Right-wingers deny it, but the contours of a Palestinian state already exist. They, like all Israelis, are banned from Gaza, and “Area A,” which leaves most Palestinian cities controlled by the Palestinian Authority. Netanyahu was correct: Whenever Palestinians wave their flags there, express their national heritage there, and finally start building civil society institutions and a people-oriented political culture, peace will come easily.
Even if that democratic day never arrives, if Palestinians accept the reality of Israel, as other Arabs have done – and start cooperating with Israel economically instead of boycotting – we might achieve stability. If, ultimately, Palestinian tribal and religious rivalries require cantons or geographic archipelagos, and if the lines dividing Israeli areas from Palestinian ones are as jagged as Republican – or Democratic – gerrymandered political districts, so be it. Life is messy.
Instead of acknowledging the truth – and these nuances – Netanyahu and his worshipers falsely accused Lapid of offering Palestinians “a terrorist state in the heart of the country.” Worse than the usual hypocrisy, this is hippo-cracy, as big, obvious and ugly as a hippopotamus. And Netanyahu’s claim – that the world ignored the Palestinians until Lapid revived their cause – is delusional. Calling for a Palestinian state is ritualistic for western diplomats, Democratic presidents, most American Jews and even Republicans – including Donald Trump, who offered “a realistic two-state solution” in 2020.
Somehow, the Palestinian conflict makes people particularly hippo-critical – and hypercritical. Netanyahu and other right-wingers denounce what he endorsed, while left-wingers defend Palestinian behaviors they would otherwise denounce, from terrorism and dictatorship to homophobia and sexism.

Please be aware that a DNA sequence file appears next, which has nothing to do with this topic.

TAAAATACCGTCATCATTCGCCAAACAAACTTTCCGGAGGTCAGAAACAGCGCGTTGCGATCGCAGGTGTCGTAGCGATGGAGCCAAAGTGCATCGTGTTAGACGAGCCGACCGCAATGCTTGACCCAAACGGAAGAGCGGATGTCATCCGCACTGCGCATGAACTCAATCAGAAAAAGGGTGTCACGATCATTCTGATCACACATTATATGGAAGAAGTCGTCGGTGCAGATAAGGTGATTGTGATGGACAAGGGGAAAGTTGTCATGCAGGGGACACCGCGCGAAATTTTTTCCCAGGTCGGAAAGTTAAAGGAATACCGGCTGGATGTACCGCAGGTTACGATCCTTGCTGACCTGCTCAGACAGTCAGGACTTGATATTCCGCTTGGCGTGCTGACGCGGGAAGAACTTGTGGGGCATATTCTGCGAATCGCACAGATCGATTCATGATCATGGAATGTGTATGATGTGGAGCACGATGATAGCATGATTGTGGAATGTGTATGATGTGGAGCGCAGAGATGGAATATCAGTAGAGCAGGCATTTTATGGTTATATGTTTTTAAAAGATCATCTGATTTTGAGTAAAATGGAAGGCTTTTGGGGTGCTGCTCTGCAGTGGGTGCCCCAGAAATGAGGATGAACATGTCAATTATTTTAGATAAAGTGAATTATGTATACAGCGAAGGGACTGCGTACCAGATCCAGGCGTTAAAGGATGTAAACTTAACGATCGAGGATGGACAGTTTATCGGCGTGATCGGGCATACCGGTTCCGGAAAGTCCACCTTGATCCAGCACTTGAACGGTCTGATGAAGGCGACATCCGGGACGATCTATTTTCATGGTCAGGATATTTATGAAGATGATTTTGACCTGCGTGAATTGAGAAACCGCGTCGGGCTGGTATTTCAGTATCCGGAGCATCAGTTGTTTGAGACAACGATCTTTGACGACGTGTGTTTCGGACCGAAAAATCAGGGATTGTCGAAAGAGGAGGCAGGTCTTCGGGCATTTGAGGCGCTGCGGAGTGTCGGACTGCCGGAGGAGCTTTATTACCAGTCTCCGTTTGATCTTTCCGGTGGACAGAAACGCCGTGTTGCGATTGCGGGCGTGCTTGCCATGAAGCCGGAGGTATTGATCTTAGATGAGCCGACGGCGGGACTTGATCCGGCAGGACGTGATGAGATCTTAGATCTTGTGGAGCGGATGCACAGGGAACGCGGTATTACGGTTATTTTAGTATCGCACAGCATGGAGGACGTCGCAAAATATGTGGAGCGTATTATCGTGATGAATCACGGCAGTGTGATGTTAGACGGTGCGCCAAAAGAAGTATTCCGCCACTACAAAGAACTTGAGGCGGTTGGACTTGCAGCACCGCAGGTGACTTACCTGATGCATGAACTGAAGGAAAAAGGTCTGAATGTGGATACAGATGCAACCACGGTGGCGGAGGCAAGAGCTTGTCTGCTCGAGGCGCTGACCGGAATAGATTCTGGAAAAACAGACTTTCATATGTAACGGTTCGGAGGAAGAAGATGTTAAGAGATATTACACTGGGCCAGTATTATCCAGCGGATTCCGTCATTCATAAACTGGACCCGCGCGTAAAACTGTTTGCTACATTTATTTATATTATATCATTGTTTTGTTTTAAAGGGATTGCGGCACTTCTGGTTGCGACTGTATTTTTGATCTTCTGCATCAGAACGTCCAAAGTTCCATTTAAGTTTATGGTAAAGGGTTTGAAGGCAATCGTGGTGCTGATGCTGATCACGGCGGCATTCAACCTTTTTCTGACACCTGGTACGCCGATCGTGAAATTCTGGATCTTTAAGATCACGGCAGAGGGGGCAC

Palestinian scholar Edward Said accused the West of “orientalism,” describing Arabs in condescending, imperialist terms; call this illiberal liberalism “dis-orientalism.” Romanticizing the Palestinians and demonizing Israel disorients everyone. That’s why Palestinians wearing bling showing maximal maps of a Palestinian state, leaving no room for any Jews, get lionized by the Left – while Jews even acknowledging our biblical boundaries are called “settler-colonialists.”
That’s why Palestinians terrorizing innocents are nevertheless forever-innocent, while Israelis defending themselves against terrorists are automatically guilty. And that’s why battlefield reporters killed accidentally anywhere else are mourned quickly as victims of “the fog of war,” but a Palestinian journalist killed by equally-stray bullets becomes a martyr.
All these harsh, demonizing, external attacks fuel an internal hysteria. When campaign after campaign politicizes this understandable defensiveness, the result is the silly, demagogic name-calling contest we keep getting about the Palestinians and peace – rather than the thoughtful, honest, constructive discussion we all deserve.
The writer is a distinguished scholar of North American history at McGill University, and the author of nine books on American History and four books on Zionism. He is the editor of the new three-volume set, Theodor Herzl: Zionist Writings, the inaugural publication of The Library of the Jewish People (www.theljp.org).